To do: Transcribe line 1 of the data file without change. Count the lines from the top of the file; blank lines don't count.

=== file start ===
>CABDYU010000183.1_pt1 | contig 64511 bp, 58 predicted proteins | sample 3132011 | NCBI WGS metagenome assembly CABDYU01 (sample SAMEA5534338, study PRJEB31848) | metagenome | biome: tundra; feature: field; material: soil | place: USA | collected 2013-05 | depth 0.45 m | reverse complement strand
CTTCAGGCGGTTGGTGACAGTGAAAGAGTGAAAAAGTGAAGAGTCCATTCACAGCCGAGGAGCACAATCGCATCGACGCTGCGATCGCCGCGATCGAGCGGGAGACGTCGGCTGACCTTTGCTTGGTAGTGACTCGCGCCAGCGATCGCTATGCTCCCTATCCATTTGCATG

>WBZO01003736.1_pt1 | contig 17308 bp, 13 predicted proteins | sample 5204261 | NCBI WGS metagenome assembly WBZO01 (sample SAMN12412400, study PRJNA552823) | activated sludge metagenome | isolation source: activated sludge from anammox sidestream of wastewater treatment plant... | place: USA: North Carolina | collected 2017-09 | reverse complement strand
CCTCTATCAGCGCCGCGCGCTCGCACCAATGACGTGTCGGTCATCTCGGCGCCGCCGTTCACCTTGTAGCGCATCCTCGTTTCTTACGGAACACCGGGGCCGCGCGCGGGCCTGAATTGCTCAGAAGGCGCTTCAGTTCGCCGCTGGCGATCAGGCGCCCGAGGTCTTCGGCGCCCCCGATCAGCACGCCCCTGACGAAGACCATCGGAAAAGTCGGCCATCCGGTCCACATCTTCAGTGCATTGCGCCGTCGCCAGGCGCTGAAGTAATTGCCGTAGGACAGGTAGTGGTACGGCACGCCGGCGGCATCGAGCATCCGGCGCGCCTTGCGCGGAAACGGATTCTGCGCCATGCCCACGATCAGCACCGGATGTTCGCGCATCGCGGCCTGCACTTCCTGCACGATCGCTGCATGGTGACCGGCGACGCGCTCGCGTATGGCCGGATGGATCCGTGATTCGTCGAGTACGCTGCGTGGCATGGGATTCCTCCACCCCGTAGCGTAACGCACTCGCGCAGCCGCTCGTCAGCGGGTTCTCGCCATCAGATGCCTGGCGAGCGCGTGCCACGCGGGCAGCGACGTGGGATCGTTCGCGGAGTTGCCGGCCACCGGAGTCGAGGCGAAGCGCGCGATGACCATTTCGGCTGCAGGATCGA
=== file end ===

>CABDYU010000183.1_pt1 | contig 64511 bp, 58 predicted proteins | sample 3132011 | NCBI WGS metagenome assembly CABDYU01 (sample SAMEA5534338, study PRJEB31848) | metagenome | biome: tundra; feature: field; material: soil | place: USA | collected 2013-05 | depth 0.45 m | reverse complement strand